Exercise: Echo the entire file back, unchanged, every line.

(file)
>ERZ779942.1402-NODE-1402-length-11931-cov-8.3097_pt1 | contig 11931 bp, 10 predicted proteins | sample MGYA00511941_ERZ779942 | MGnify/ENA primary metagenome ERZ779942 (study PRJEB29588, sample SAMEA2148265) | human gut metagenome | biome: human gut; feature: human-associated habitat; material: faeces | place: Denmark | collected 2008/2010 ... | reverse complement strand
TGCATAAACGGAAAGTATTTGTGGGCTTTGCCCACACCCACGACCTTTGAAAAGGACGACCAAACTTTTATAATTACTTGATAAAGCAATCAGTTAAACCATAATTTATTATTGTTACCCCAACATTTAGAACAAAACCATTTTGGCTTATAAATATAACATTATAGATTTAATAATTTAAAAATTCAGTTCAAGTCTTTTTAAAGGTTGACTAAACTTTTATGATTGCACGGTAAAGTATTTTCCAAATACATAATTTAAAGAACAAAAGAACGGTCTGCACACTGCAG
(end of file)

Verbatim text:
>ERZ779942.1402-NODE-1402-length-11931-cov-8.3097_pt1 | contig 11931 bp, 10 predicted proteins | sample MGYA00511941_ERZ779942 | MGnify/ENA primary metagenome ERZ779942 (study PRJEB29588, sample SAMEA2148265) | human gut metagenome | biome: human gut; feature: human-associated habitat; material: faeces | place: Denmark | collected 2008/2010 ... | reverse complement strand
TGCATAAACGGAAAGTATTTGTGGGCTTTGCCCACACCCACGACCTTTGAAAAGGACGACCAAACTTTTATAATTACTTGATAAAGCAATCAGTTAAACCATAATTTATTATTGTTACCCCAACATTTAGAACAAAACCATTTTGGCTTATAAATATAACATTATAGATTTAATAATTTAAAAATTCAGTTCAAGTCTTTTTAAAGGTTGACTAAACTTTTATGATTGCACGGTAAAGTATTTTCCAAATACATAATTTAAAGAACAAAAGAACGGTCTGCACACTGCAG